It's all very Bears, then, that Brandon Marshall's wonderful first year in Chicago ended with offseason hip surgery. It happened seven months ago, but the star receiver still doesn't feel fully recovered. You don't even have to ask him about it, he will bring it up out of the blue.
On Tuesday, Marshall was asked about Cutler's comfort level in the offense and responded with complaints about his hip. That it followed a performance in the third preseason game that saw Marshall drop a pair of passes that hit him square in the hands made it even more hair-raising:
"It's one of those things where you may be rushed a little bit, and some people might think I need to be farther on than where I am," Marshall said. "So it's a little frustrating not being where I want to be right now, and maybe pushed a little bit. So we'll see."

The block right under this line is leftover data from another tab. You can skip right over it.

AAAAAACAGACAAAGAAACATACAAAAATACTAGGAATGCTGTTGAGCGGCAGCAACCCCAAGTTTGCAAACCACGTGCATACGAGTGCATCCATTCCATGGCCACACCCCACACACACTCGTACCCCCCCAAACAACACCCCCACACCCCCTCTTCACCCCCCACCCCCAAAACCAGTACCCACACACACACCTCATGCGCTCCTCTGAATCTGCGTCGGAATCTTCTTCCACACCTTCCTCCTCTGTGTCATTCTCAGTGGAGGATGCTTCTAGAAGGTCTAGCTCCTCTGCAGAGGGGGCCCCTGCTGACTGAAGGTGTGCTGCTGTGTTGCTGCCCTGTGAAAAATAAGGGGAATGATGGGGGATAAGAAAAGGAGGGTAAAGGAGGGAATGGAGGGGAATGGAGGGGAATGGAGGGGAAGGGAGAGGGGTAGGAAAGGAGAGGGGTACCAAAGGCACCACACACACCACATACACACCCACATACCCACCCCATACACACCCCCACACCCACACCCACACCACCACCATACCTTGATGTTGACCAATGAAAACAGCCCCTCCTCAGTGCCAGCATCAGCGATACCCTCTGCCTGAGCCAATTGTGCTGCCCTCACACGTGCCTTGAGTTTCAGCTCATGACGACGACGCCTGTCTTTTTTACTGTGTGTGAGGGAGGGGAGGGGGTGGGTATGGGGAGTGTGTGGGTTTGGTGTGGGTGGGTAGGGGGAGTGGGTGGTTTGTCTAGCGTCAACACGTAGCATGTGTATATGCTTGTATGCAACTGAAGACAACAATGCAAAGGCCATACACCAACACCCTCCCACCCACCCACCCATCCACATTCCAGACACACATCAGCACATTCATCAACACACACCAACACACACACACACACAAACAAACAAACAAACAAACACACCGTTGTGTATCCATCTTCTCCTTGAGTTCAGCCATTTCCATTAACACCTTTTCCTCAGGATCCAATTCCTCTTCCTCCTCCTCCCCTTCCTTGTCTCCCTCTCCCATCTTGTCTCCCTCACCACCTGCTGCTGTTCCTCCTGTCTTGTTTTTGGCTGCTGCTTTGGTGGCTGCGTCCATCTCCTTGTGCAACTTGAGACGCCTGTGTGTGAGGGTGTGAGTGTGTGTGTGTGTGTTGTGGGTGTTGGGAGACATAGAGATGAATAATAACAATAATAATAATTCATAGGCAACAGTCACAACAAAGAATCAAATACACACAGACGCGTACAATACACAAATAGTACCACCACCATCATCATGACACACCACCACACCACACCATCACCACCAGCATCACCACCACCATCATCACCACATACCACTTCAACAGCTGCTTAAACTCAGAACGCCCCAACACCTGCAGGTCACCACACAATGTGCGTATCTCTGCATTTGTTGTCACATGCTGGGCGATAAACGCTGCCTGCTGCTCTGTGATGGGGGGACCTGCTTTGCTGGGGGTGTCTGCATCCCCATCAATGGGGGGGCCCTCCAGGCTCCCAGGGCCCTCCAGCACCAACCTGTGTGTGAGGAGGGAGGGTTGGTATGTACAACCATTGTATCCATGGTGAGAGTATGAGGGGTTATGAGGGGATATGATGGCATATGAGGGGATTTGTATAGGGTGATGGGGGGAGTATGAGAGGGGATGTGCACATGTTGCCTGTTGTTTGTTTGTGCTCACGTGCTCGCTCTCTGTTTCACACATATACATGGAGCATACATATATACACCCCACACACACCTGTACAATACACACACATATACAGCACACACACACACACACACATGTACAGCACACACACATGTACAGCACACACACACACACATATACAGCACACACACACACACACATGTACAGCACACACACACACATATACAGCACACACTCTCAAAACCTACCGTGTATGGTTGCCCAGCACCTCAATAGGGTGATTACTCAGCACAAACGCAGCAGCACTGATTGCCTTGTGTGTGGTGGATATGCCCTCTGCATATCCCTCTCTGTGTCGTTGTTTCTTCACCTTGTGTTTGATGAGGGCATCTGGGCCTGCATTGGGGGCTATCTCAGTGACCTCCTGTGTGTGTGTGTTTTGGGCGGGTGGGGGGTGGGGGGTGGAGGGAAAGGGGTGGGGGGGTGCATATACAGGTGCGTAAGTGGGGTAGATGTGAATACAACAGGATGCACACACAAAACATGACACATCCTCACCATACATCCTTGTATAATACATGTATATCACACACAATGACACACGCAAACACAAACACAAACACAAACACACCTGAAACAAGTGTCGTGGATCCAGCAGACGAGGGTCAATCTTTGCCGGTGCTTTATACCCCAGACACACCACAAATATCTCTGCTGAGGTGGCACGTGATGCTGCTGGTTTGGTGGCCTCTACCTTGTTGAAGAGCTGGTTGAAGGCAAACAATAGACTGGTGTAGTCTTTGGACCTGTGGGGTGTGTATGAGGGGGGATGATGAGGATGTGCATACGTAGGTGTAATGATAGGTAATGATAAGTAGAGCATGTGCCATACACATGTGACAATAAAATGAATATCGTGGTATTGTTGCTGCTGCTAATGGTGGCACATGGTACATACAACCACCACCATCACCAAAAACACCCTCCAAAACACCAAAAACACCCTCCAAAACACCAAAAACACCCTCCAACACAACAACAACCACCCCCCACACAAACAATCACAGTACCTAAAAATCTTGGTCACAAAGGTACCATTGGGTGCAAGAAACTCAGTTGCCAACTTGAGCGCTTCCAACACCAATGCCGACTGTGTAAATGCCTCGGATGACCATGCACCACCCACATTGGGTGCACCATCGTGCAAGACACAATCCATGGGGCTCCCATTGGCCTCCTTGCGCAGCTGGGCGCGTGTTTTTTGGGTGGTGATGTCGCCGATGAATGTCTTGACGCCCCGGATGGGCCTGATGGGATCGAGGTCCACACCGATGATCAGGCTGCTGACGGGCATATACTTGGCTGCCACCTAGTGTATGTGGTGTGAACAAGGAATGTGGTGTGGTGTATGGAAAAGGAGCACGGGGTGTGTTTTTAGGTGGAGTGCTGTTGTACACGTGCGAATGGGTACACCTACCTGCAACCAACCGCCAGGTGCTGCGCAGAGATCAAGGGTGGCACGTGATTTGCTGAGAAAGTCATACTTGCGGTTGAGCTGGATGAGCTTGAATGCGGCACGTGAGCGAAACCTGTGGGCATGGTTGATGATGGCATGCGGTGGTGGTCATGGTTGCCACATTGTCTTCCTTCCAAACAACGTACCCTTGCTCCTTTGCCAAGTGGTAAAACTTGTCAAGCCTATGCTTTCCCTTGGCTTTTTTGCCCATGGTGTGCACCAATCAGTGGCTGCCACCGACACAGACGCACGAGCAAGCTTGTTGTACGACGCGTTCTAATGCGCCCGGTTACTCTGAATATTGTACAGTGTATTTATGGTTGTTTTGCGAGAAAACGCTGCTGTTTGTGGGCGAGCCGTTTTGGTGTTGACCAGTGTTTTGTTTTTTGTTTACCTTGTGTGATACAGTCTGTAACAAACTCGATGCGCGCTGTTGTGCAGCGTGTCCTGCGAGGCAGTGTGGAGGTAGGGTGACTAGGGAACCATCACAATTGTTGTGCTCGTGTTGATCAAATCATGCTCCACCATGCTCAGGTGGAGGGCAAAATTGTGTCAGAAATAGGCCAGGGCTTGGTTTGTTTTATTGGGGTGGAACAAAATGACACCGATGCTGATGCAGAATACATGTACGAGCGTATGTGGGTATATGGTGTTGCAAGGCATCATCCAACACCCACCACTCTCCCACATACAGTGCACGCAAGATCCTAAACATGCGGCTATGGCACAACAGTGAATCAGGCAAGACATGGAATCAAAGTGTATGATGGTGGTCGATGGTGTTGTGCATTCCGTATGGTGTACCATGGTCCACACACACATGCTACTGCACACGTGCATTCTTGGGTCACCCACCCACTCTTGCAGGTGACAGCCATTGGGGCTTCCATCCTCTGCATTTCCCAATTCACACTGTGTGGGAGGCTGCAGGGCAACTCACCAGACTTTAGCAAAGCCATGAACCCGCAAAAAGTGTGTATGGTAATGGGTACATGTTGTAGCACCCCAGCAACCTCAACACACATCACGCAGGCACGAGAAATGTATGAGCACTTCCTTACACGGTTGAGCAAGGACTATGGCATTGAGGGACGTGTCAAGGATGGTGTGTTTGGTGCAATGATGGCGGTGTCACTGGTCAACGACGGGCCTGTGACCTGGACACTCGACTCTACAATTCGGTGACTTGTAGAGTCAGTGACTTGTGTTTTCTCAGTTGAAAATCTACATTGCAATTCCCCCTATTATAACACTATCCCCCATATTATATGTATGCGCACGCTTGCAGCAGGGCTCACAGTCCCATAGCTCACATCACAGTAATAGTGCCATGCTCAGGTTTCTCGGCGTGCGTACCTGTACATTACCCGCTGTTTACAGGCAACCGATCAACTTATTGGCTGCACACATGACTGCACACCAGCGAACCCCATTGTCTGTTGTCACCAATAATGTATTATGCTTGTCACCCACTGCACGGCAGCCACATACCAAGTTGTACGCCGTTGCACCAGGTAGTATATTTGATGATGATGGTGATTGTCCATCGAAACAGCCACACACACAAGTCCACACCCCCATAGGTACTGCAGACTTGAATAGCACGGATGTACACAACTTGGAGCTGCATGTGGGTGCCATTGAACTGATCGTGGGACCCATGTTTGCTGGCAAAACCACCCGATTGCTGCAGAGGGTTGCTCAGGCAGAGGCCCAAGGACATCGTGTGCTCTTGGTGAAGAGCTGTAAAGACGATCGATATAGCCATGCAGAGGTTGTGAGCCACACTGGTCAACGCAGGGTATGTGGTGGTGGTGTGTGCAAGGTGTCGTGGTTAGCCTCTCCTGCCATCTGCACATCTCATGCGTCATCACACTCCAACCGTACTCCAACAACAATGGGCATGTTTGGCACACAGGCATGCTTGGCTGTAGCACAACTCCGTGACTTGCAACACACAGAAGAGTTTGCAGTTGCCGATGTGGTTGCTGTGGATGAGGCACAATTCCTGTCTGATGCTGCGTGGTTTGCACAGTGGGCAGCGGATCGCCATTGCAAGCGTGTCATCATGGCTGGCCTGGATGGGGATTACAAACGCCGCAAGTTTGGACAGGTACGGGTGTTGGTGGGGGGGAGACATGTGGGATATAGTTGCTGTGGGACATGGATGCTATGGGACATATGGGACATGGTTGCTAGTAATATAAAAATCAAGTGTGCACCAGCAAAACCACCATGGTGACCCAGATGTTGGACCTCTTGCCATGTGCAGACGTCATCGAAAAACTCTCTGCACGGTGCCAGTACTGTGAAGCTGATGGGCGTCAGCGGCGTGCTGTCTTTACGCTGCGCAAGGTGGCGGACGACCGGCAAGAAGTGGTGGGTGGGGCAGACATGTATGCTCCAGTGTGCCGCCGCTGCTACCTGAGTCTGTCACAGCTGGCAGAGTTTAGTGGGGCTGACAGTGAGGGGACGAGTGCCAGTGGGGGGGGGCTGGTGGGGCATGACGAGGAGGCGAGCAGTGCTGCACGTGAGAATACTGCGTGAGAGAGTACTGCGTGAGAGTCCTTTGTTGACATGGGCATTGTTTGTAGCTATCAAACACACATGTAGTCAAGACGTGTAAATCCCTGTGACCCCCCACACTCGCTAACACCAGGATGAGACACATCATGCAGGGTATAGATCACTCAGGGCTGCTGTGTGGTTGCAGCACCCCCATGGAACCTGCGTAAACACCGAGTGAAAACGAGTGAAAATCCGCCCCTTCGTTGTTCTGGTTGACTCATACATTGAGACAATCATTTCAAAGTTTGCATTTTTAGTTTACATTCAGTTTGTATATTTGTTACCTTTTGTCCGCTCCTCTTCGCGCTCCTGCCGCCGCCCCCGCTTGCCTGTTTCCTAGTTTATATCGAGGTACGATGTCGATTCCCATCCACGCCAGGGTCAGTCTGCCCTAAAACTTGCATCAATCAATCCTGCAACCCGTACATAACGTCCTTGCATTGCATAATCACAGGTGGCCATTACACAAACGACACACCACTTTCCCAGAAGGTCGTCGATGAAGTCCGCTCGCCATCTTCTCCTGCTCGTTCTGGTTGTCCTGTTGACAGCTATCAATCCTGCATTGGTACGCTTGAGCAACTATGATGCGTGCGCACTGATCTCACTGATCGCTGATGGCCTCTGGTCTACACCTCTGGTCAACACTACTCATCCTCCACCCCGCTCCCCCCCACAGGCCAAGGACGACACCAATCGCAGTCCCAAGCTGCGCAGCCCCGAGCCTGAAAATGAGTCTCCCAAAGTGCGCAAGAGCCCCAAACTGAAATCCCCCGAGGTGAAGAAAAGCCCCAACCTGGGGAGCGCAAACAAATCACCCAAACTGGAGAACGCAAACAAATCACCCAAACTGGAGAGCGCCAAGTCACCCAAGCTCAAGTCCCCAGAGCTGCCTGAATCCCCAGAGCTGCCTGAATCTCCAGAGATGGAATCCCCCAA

Marshall has been an exemplary citizen since arriving in Chicago after a past littered with transgressions, so it's best not to read this as a critique on the Bears' new coaching staff. Even still, it's a bit disconcerting to hear from a player who will be tasked with producing huge numbers for the second straight season if the Bears are going to make playoffs for the first time since 2010.
Marshall was targeted on 40.2 percent of the Bears' passes last year, the highest percentage for any receiver in the league since at least 1991 by a healthy margin. To put it in perspective, Cincinnati's A.J. Green finished a distant second by drawing just over 31 percent of his team's targets.